Commercial Energy Codes Update
Nationwide, there have been a number of changes to the requirements for complying with commercial energy codes. Chances are, there could be new requirements in your state. The commercial energy code map indicates that the 2003 IECC and ASHRAE 90.1 codes are gaining momentum, as more states begin to comply with federal mandate of 1992 Energy Policy Act. The act requires all states to have an energy policy to meet or exceed ASHRAE 90.1 to reduce energy usage.
As the map on page 19 demonstrates, it is not easy to answer the question of what insulation thickness is needed for energy code compliance. It’s important to ask the energy code questions before starting the project.
It’s also important to consult ASHRAE tables such as the ones excerpted in this article. These show what a qualified person needs to determine the necessary thickness for energy code compliance. Many variables need to be defined prior to determining the insulation thickness required.
For instance, let’s look at Table 22.214.171.124.3. To determine the minimum pipe insulation thicknesses needed for 3-inch IPS pipe operating at 300 F, select the temperature from the far left column; select the pipe diameter from a column in the nominal pipe area. In this example, an insulation that has thermal conductivity in the range of 0.29 to 0.32 at 200 F mean temperature would be applicable. To meet the energy code requirement, you would need a minimum pipe insulation thickness of 3 inches.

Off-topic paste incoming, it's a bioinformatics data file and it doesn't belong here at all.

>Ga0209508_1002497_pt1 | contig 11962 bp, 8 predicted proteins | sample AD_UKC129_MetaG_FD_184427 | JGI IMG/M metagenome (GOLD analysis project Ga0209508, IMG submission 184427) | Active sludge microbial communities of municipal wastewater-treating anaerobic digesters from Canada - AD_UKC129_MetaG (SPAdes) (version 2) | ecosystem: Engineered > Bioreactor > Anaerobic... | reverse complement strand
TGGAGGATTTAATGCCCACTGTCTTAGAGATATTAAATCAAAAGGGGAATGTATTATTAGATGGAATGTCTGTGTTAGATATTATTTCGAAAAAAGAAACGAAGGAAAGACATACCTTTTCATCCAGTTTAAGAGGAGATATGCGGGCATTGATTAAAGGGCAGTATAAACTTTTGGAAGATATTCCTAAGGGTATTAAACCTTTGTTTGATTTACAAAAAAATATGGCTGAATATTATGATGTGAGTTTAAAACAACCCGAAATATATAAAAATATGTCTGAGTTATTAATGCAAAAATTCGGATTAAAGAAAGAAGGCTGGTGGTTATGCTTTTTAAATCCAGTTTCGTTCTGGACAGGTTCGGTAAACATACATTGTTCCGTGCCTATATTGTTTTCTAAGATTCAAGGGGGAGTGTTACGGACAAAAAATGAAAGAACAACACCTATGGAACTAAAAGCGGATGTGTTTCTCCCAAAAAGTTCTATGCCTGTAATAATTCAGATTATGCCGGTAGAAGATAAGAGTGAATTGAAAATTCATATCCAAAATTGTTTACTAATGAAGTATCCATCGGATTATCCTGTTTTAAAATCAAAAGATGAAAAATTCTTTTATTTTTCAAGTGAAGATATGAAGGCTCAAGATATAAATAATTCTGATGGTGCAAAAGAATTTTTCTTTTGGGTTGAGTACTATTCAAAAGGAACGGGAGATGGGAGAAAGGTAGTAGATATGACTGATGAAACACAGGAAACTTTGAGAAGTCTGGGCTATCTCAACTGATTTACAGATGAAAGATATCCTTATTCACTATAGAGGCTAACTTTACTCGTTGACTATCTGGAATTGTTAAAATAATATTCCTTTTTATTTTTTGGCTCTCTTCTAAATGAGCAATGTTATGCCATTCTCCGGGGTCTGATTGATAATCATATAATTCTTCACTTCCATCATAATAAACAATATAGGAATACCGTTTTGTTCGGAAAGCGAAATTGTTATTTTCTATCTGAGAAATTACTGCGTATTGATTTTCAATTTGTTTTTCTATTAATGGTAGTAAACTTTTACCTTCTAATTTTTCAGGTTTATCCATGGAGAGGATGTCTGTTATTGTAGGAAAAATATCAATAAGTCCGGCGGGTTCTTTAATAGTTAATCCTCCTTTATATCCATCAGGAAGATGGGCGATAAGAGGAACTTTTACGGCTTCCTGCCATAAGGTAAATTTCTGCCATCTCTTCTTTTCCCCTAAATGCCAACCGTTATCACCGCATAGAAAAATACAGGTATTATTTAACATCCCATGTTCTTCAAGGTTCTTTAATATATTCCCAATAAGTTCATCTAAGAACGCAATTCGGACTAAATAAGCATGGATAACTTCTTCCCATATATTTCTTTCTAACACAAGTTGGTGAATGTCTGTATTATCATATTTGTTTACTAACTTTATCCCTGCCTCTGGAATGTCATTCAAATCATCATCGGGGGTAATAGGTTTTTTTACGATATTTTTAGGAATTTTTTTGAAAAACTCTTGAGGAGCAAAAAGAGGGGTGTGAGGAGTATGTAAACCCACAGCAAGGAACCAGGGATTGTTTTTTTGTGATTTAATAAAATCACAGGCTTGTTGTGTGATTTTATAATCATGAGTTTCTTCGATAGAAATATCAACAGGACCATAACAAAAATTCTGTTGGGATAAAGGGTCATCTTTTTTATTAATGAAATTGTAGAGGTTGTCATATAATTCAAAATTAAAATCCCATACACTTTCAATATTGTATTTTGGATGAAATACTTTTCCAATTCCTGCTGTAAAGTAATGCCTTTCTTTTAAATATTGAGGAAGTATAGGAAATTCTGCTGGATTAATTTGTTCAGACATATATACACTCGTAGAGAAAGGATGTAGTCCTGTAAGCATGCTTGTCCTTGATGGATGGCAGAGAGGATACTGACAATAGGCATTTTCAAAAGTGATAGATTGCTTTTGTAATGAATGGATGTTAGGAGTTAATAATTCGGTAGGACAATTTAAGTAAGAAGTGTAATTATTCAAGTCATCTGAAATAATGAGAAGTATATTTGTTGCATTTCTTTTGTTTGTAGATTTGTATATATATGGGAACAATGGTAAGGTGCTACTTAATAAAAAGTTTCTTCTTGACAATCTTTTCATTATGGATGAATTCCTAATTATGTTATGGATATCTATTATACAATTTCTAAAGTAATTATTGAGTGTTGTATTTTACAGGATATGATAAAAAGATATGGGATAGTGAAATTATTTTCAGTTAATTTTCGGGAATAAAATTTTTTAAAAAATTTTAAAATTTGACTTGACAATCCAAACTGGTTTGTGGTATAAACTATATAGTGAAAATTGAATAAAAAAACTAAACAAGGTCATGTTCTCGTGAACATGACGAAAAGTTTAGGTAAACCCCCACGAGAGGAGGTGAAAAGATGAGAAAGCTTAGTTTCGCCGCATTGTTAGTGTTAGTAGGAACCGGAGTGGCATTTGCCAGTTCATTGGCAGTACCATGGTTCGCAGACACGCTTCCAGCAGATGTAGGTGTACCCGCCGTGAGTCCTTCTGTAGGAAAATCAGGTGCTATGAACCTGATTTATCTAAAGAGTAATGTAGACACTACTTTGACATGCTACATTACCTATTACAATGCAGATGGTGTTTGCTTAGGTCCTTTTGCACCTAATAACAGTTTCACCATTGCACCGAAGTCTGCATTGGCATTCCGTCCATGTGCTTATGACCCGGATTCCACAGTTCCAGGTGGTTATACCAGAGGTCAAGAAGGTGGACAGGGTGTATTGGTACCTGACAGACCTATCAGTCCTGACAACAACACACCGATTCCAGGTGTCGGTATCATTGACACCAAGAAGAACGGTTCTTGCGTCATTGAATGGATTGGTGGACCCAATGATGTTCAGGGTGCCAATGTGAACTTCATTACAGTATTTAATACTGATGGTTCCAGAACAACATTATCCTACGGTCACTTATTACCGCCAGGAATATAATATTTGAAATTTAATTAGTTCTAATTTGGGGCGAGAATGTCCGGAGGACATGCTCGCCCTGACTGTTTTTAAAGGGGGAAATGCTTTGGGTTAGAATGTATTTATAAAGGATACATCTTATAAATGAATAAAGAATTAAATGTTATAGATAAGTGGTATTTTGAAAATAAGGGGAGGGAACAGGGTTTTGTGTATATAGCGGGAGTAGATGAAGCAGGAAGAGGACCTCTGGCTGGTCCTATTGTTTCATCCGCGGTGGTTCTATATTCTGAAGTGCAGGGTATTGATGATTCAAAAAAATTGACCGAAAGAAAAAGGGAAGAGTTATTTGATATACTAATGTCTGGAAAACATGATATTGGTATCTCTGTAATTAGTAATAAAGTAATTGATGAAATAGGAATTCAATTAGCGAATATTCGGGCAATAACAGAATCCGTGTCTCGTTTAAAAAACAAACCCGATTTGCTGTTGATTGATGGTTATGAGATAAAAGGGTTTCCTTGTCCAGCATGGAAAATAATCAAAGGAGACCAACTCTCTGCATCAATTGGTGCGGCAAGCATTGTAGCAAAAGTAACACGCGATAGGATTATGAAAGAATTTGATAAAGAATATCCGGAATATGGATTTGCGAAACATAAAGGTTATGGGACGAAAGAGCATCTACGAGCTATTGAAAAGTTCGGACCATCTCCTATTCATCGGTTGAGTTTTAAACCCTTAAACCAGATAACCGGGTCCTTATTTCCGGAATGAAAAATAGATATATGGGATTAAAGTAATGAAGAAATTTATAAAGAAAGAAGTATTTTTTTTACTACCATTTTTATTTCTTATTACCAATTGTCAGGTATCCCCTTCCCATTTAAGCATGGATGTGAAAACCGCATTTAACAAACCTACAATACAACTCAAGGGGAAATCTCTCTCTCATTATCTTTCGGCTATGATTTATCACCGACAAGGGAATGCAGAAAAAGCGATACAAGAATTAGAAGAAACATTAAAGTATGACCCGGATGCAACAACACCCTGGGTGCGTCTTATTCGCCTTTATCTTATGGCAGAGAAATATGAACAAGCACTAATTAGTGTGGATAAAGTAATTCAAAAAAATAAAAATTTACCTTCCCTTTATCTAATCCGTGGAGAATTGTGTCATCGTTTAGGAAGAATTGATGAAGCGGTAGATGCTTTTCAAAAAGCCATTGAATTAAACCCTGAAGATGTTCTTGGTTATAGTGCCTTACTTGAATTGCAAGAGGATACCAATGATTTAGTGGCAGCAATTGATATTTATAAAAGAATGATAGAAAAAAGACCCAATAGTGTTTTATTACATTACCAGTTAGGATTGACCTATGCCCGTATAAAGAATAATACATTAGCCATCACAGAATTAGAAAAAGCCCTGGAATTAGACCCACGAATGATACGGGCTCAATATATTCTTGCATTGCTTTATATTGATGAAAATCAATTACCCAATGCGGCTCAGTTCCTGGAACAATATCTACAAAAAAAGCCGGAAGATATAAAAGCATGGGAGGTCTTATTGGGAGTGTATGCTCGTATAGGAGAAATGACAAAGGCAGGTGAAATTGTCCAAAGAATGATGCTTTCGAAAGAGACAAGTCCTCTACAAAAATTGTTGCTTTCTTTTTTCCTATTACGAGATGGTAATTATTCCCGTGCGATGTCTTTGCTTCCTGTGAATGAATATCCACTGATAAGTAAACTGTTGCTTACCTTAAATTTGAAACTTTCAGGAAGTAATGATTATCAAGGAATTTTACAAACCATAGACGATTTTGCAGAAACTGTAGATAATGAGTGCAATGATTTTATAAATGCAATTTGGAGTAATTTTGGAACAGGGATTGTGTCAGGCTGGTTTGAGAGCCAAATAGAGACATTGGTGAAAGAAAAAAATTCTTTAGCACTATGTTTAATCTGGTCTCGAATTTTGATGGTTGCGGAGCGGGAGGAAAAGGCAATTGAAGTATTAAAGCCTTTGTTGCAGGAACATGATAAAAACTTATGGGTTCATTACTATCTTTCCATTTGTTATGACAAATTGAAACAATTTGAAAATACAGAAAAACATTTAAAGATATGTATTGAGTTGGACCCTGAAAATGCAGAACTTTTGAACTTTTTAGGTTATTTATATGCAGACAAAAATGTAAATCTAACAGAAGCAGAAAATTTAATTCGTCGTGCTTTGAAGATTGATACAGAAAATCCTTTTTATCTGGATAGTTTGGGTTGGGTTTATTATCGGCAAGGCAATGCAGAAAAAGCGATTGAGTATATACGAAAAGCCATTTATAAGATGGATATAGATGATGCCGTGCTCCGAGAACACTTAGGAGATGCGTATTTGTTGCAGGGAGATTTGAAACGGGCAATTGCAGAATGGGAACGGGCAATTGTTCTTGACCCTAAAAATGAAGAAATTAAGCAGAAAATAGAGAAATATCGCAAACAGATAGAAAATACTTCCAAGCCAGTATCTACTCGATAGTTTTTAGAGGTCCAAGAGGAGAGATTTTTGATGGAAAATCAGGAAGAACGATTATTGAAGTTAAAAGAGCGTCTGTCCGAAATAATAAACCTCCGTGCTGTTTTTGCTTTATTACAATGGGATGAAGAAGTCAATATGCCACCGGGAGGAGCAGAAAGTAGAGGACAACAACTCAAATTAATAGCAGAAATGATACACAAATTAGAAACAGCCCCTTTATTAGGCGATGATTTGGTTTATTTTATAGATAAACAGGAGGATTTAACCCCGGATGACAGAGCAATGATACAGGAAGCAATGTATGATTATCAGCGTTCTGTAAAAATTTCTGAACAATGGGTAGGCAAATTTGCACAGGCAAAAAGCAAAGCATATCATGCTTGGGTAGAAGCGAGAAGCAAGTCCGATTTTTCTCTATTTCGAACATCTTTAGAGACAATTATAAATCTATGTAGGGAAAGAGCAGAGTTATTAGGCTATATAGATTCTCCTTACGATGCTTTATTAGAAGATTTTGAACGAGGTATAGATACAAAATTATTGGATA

Another variable is the climate zone. Tables 126.96.36.199A and 188.8.131.52B reference heating HDD65–heating degree-day 65 F. This refers to a daily mean temperature of less than 65 F. Each degree of mean temperature below 65 F counts as one heating degree-day. Annual heating degree-days are the sum of the degree-days over a calendar year.
The Building Codes Assistance Project (BCAP) provides assistance on building energy code adoption and implementation. The organization assists state and local regulatory and legislative bodies and help coordinate others representing environmental interests, consumers, labor and industry. BCAP can help states that request assistance, and because it is funded by the U.S. Department of Energy, its services are available at no cost.
BCAP was established in 1994 as a joint initiative of the Alliance to Save Energy, the American Council for an Energy-Efficient Economy and the Natural Resources Defense Council. As part of its outreach, BCAP produces a free bimonthly newsletter on the status of state energy codes, and maintains a website at www.bcap-energy.org. Resources available on the website include up-to-date information on state code activity, maps showing code adoption on a national level, as well as a listing of training opportunities and events on both the national and state levels.
The following websites contain important updates on energy codes.